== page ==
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HHS Relaxes Some HIPAA Disclosures for Public Health

Cyber Law and Data Protection Alert | April 6, 2020
By: Joshua A. Mooney, L. Stephen Bowers and Richard M. Borden

Building on the March 2020 notice regarding the decision by the Department of Health and Human Services (HHS) to permit covered entities and their business associates to use certain internet communications services for the transmission of PHI, HHS has issued a notification that it “is exercising its discretion in how it applies the Privacy Rule under the Health Insurance Portability and Accountability Act of 1996 (HIPAA)” (Notification) during the COVID-19 crisis.

The Notification indicates that during the COVID-19 outbreak, HHS will not initiate enforcement actions against covered health care providers or their business associates that use or disclose PHI for public health and health oversight activities. This protection applies even if the business associate was not expressly permitted to disclose PHI in its business associate agreement. (Generally, HIPAA would prohibit such uses and disclosures, potentially subjecting both the covered entity and its business associate to an enforcement action and substantial penalties.) HHS’s announcement appears to have been motivated by delays in receiving COVID-19 related information from business associates concerned about HIPAA prohibitions.

To qualify under the HHS guidance, a business associate must act in good faith in providing PHI, and must inform the covered entity that it has done so within 10 days of the date of use or disclosure. The Notification states that disclosures to the Center for Disease Control and Prevention, for the purpose of slowing the spread of COVID-19, or the Centers for Medicare and Medicaid Services, for the purpose of assisting the healthcare delivery system, would be considered “good faith” disclosures of PHI. This discretionary, non-enforcement position taken by HHS should continue until the expiration of the public health emergency, as determined by HHS or the federal government.

Importantly, the non-enforcement discretion does not extend to other requirements or prohibitions under the HIPAA Privacy Rule, nor to any obligations under the HIPAA Security and Breach Notification Rules that are applicable to business associates and covered entities. “For example, business associates remain liable for complying with the Security Rule’s requirements to implement safeguards to maintain the confidentiality, integrity, and availability of electronic PHI (ePHI), including by ensuring secure transmission of ePHI to the public health authority or health oversight agency.”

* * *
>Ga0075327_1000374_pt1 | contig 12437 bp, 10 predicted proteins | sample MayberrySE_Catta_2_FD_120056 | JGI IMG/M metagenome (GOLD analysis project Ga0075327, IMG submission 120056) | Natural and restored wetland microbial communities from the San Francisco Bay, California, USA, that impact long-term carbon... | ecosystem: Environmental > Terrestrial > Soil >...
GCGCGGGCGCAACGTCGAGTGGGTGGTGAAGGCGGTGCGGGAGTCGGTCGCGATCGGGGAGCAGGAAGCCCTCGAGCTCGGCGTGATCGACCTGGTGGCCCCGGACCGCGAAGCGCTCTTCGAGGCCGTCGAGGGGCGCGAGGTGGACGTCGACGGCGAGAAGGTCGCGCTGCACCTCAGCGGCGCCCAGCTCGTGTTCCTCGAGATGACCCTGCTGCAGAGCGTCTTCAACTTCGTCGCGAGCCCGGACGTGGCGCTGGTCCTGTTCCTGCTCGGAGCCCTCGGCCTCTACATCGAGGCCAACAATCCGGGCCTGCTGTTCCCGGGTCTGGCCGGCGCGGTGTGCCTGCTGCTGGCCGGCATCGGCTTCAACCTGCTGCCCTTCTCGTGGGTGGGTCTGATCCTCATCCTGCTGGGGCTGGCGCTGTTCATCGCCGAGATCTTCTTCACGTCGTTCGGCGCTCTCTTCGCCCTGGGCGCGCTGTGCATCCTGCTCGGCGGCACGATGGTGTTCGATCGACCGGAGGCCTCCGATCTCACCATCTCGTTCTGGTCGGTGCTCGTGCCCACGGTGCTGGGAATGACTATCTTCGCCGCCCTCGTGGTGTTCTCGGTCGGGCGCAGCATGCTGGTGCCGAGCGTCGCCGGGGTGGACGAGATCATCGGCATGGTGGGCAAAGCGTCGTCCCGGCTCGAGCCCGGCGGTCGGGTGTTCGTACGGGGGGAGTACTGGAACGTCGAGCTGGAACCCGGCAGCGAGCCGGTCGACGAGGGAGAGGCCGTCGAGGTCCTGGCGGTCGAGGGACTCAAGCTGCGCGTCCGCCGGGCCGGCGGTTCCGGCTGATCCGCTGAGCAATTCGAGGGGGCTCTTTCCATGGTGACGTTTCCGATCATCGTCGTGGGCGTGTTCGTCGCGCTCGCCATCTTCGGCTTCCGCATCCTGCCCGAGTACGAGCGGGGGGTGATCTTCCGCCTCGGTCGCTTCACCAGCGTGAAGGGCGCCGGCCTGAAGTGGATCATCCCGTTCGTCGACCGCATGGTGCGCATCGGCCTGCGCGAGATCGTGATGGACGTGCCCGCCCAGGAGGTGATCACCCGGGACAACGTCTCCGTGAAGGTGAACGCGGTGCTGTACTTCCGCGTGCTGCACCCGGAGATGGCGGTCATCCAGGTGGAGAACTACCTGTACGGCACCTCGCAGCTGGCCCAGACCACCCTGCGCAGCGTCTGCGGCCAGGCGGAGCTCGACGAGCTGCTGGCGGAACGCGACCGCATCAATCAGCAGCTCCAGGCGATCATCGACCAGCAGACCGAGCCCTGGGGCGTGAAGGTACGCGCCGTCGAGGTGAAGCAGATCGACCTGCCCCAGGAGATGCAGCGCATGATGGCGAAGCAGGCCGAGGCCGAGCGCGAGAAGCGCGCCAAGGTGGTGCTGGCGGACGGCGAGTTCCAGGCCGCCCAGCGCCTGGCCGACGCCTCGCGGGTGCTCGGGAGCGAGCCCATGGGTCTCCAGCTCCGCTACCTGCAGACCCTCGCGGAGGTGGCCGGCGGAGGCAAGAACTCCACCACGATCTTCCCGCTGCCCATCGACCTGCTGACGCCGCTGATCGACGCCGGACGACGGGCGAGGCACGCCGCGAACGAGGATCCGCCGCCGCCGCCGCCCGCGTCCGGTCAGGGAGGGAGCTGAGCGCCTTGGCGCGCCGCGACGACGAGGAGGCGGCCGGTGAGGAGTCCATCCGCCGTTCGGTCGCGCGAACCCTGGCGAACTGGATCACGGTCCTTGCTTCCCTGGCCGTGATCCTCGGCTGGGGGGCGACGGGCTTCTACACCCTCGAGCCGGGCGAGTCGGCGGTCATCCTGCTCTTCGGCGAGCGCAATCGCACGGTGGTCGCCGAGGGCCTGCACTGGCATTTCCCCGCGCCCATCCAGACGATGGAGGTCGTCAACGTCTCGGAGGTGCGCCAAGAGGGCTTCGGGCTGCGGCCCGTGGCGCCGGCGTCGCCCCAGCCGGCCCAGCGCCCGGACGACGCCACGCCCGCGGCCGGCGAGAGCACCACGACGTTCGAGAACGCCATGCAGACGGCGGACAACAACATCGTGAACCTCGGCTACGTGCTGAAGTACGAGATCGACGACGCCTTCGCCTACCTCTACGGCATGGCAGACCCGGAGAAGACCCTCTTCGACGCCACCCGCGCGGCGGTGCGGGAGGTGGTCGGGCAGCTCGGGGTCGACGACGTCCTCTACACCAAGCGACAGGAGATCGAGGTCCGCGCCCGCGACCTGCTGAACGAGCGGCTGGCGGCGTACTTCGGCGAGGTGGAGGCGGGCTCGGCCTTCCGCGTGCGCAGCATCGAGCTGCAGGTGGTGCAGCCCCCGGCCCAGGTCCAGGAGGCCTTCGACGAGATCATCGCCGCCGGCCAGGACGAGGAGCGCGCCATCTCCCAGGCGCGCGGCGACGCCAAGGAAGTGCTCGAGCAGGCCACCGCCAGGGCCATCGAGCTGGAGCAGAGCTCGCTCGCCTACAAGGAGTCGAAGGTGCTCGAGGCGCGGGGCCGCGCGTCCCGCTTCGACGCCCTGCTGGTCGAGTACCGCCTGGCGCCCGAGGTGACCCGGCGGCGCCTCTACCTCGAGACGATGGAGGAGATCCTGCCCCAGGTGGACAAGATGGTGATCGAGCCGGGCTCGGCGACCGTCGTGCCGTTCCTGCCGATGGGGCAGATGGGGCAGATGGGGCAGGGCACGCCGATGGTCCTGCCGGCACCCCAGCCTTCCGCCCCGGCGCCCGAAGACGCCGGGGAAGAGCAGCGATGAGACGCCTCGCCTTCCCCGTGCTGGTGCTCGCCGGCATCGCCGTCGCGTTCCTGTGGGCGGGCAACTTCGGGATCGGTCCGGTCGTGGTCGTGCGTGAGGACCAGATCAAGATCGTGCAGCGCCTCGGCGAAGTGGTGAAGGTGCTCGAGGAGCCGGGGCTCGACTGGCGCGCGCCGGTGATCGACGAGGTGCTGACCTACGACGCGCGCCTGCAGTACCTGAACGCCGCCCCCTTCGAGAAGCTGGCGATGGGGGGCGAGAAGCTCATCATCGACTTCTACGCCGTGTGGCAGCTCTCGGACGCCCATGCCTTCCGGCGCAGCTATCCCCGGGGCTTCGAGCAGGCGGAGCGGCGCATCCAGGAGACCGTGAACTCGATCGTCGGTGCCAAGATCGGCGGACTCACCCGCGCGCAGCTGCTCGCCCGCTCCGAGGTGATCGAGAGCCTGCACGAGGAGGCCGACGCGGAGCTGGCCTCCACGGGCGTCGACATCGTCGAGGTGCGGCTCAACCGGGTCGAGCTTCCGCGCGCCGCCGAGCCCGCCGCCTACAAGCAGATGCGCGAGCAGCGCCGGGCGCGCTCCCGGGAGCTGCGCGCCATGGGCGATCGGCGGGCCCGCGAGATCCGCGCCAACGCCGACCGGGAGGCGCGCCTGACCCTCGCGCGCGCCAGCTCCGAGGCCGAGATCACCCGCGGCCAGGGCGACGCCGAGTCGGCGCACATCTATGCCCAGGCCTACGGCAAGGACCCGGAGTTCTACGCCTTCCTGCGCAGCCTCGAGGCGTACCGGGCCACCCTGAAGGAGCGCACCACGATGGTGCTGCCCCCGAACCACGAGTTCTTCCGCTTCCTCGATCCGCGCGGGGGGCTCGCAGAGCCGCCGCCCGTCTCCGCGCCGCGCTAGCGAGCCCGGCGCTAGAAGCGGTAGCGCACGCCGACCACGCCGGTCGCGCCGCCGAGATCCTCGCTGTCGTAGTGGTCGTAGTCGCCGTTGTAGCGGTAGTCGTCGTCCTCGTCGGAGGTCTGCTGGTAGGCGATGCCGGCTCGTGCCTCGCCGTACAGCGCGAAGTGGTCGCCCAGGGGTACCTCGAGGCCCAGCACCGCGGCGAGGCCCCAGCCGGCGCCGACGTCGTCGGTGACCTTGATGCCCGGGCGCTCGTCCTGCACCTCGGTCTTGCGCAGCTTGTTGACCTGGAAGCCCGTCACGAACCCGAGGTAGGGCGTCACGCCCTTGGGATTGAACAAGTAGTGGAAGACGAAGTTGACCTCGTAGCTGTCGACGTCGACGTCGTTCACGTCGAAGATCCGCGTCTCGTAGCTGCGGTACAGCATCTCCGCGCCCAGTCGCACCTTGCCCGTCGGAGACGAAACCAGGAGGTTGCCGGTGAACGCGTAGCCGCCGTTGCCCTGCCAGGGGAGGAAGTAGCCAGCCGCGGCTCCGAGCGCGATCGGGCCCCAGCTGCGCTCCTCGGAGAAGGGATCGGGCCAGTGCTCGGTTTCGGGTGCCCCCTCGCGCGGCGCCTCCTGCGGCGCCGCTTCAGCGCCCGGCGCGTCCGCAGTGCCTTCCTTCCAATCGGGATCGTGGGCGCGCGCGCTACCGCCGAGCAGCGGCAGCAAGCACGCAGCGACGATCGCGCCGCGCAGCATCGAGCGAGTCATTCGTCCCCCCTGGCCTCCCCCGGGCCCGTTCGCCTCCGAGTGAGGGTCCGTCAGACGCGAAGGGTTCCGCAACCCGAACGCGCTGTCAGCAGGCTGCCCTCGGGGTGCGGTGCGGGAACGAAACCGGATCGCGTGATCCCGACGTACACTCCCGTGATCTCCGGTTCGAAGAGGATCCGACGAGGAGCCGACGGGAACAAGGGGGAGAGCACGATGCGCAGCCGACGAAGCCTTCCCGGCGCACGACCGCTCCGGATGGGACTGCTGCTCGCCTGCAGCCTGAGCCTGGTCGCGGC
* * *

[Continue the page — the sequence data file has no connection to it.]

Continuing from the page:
The Notification is not the first attempt by HHS to lessen privacy restrictions in the wake of the COVID-19 outbreak:

  • A February 2020 OCR bulletin provided guidance for permissible disclosures of PHI relating to COVID-19, noting that the Privacy Rule allows covered entities to disclose PHI without a patient’s consent “as necessary to treat the patient or to treat a different patient,” including coordination or management of healthcare and related services. OCR also noted that a covered entity may disclose PHI to anyone “as necessary to prevent or lessen a serious and imminent threat to the health and safety of a person or the public”;
  • A March 2020 limited waiver issued by HHS waived certain liability under the Privacy Rule to enable better information-sharing in connection with COVID-19;
  • A March 2020 OCR release gave additional guidance for disclosure of PHI related to COVID-19 to law enforcement, paramedics, other first responders and public health authorities without a patient’s consent.

The CARES Act requires HHS to issue, within 180 days, guidance on the sharing of patients’ PHI relating to COVID-19, including compliance under HIPAA.

HHS’s Notification on discretionary non-enforcement expressly states that the notification “creates no legal obligations and no legal rights.” Further, the protection is limited in scope. Among potential concerns is that the Notification would not offer protection against a breach of contract action commenced against a business associate for disclosure or use of PHI. Thus, business associates who intend to rely upon the Notification should ensure that their compliance team considers contractual obligations, business issues, and coordination with operations in addition to regulatory concerns.

If you have any questions or need more information, contact Joshua A. Mooney (; 215.864.6345), Stephen Bowers (; 215.864.6247), or Richard M. Borden (; 212.631.4439).

As we continue to monitor the novel coronavirus (COVID-19), White and Williams lawyers are working collaboratively to stay current on developments and counsel clients through the various legal and business issues that may arise across a variety of sectors. Read all of the updates here.

This correspondence should not be construed as legal advice or legal opinion on any specific facts or circumstances. The contents are intended for general informational purposes only, and you are urged to consult a lawyer concerning your own situation and legal questions.
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